Hyperlocal news is a catch-all phrase that describes websites or blogs devoted to covering a city, town or neighborhood, or a specific beat within a city or neighborhood like biking, books or tech start ups. Think of them as the 21st century equivalent of the neighborhood paper you used to pick up on the street corner, or the weekly paper your parents subscribed to so they could read about your high school sports teams.
If you’re interested in learning more about hyperlocal news, and you live within driving distance of Portland, plan now to attend a panel discussion on hyperlocal news I’m moderating at Portland’s Digital Journalism Camp on Saturday, Aug. 1.
Digital Journalism Camp PDX is a free one-day conference on the future of journalism and what it means to media practitioners. To date, close to 85 journalists, bloggers and freelance writers have signed up to attend.
Camp-style conferences – very popular right now in tech circles – are less formal than traditional conferences and normally include a mix of sessions on pre-determined topics along with sessions conference goers choose once they get there.
Organizer and Portland freelance writer Abraham Hyatt is still putting the finishing touches on the Digital Journalism Camp agenda. But the day is likely to include discussions of digital storytelling, podcasting, SEO for journalists, new media revenue models and more.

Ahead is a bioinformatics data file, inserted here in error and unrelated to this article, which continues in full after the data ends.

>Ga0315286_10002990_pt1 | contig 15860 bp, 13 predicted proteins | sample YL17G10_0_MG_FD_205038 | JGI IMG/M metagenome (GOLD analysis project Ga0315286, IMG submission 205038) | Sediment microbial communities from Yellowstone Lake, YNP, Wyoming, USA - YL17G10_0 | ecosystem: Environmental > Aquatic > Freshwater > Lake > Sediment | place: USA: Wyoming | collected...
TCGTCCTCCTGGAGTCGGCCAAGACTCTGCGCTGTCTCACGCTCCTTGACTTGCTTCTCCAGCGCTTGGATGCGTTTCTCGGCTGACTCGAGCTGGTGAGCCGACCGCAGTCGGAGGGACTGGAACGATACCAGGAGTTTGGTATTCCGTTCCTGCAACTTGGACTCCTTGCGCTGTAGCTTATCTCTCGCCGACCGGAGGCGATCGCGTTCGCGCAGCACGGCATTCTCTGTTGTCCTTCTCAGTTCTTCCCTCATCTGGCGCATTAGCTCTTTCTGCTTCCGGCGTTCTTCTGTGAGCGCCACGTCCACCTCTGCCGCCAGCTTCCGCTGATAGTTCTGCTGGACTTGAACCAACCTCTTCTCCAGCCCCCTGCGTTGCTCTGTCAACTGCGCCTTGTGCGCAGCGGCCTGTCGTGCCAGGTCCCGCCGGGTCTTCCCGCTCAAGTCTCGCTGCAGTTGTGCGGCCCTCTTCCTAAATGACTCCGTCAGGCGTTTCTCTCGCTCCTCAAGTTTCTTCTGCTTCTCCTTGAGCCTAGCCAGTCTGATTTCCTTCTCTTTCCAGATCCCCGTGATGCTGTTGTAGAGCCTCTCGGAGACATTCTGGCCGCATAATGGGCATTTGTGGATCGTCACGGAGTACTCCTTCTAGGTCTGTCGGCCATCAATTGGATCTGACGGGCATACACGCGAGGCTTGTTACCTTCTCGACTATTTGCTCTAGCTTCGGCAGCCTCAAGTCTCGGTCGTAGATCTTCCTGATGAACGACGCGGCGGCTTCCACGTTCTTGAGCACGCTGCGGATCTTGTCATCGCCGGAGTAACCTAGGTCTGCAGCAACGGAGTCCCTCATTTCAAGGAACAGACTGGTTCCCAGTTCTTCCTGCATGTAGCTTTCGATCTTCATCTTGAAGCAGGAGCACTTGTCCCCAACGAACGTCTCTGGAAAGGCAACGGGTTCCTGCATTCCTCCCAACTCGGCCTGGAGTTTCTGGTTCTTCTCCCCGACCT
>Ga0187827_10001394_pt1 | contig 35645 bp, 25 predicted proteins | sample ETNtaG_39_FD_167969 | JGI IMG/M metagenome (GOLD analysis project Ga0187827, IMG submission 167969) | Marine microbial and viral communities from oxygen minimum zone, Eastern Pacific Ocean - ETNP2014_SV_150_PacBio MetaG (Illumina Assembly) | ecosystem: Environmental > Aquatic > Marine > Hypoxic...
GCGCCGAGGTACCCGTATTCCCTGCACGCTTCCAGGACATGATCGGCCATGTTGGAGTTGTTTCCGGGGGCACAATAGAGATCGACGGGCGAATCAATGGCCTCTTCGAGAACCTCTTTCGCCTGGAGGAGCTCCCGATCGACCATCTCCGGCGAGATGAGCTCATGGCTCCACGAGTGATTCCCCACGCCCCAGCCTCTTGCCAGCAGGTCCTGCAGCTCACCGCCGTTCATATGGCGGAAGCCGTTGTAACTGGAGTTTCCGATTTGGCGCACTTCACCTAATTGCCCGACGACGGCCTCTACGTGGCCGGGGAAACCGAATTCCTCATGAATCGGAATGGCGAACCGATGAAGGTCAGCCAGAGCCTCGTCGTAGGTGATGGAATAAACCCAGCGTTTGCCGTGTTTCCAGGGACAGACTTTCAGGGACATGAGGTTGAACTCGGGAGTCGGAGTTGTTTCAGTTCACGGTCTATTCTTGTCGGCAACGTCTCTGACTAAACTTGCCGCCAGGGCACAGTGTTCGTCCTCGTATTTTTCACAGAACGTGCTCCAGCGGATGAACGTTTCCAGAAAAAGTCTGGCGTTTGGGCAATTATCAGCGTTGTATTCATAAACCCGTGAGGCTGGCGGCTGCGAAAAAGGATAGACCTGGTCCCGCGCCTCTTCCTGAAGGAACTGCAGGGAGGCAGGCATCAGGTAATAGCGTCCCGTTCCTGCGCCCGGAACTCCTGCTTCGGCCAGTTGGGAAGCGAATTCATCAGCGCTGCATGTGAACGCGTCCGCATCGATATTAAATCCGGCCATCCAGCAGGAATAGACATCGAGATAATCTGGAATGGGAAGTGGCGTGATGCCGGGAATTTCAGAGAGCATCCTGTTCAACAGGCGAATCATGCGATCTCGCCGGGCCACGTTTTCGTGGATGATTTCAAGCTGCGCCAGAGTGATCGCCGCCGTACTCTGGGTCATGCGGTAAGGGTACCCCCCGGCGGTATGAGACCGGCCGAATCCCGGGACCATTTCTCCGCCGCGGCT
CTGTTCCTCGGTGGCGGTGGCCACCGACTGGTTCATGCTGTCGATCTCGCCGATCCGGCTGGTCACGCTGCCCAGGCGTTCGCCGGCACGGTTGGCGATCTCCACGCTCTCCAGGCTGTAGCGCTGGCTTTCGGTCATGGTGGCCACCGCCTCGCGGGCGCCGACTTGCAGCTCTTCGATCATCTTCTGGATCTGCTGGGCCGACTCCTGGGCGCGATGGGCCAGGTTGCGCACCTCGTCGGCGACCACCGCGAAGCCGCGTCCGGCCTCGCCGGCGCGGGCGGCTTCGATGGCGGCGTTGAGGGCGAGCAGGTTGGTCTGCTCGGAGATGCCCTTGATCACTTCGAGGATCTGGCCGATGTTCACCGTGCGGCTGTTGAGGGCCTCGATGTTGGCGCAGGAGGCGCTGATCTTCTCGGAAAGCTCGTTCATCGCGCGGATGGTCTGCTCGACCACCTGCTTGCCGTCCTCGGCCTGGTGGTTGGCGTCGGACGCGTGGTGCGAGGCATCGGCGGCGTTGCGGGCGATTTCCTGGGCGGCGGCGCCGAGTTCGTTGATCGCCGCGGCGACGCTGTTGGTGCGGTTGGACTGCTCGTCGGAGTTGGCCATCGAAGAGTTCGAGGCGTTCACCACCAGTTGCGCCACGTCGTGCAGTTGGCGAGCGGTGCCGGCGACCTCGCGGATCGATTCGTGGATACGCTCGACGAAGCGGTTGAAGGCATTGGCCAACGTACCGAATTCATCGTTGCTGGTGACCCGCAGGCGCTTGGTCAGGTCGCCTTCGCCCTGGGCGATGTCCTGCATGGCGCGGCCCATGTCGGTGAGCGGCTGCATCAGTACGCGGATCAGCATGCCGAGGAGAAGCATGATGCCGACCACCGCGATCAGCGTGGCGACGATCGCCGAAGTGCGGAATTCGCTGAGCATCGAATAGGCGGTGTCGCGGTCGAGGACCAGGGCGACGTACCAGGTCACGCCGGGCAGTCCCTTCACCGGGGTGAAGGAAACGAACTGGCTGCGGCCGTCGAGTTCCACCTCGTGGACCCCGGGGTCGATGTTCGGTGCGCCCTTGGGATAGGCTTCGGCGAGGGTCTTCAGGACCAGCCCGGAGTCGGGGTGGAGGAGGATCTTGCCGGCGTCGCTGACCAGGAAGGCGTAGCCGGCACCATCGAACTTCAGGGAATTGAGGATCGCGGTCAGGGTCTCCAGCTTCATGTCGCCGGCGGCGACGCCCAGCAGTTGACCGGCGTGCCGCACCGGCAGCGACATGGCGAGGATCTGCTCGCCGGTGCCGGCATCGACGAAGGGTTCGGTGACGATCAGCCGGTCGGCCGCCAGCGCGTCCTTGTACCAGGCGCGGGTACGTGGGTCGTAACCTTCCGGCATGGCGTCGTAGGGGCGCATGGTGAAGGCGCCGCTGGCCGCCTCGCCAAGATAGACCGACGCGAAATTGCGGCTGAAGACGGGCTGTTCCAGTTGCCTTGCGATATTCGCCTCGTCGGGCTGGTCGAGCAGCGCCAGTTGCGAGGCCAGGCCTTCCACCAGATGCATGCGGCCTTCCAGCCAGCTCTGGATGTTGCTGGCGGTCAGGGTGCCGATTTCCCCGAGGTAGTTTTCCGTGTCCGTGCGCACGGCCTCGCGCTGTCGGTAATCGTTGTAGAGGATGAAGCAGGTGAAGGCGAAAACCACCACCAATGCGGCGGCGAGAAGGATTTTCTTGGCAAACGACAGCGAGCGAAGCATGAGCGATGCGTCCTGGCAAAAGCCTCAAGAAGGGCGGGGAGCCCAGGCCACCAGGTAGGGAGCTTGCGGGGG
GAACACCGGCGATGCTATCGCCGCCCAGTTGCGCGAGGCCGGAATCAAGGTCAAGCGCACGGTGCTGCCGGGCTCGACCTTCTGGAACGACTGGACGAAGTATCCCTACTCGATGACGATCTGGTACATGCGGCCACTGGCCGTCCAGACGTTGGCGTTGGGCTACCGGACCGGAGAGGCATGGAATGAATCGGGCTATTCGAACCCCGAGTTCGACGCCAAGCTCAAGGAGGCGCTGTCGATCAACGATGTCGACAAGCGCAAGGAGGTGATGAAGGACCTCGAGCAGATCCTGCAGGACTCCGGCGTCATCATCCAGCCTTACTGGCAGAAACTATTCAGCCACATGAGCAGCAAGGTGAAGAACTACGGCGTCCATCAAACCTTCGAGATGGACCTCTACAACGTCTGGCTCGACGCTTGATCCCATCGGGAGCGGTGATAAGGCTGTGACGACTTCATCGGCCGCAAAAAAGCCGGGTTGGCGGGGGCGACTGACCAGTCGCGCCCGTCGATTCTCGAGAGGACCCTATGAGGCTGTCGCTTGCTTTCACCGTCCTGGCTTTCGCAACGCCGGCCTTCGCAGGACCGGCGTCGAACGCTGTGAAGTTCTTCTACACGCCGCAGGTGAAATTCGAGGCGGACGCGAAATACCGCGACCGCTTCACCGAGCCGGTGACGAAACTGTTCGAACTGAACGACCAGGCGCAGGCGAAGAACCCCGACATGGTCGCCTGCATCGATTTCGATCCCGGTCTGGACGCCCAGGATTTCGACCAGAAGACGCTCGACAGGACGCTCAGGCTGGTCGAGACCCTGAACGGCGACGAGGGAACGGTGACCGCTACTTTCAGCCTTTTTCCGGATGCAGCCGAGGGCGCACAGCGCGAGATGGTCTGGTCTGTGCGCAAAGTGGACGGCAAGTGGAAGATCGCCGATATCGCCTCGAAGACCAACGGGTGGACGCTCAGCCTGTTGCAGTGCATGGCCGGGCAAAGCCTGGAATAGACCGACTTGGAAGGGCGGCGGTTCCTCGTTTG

The hyperlocal news panel I’m moderating will feature proprietors of three ventures in Portland and Seattle:
- Cornelius Swart, publisher and managing editor, Portland Sentinel, a neighborhood newspaper in North Portland with a strong online component.
- Ken Aaron, co-founder, Neighborhood Notes, a news and entertainment site that covers Portland’s four quadrants.
- Justin Carder, Neighborlogs, a Seattle hyperlocal news site.
For a little preview of what we’ll be talking about, here’s Justin Carder’s analysis of how much money he thinks he’ll make this year at Neighborlogs, roughly $14,000.
Digital Journalism Camp takes place Saturday, Aug. 1, 9:30 a.m. to mid-afternoon and will be held at The Oregonian (yes, we get the irony too), 1320 SW Broadway, Portland, Oregon 97201.
Even though it’s free, space is limited, so sign up early.
I’ll be posting more information about the camp as it’s available. You can also follow camp news on Twitter at @journopdx.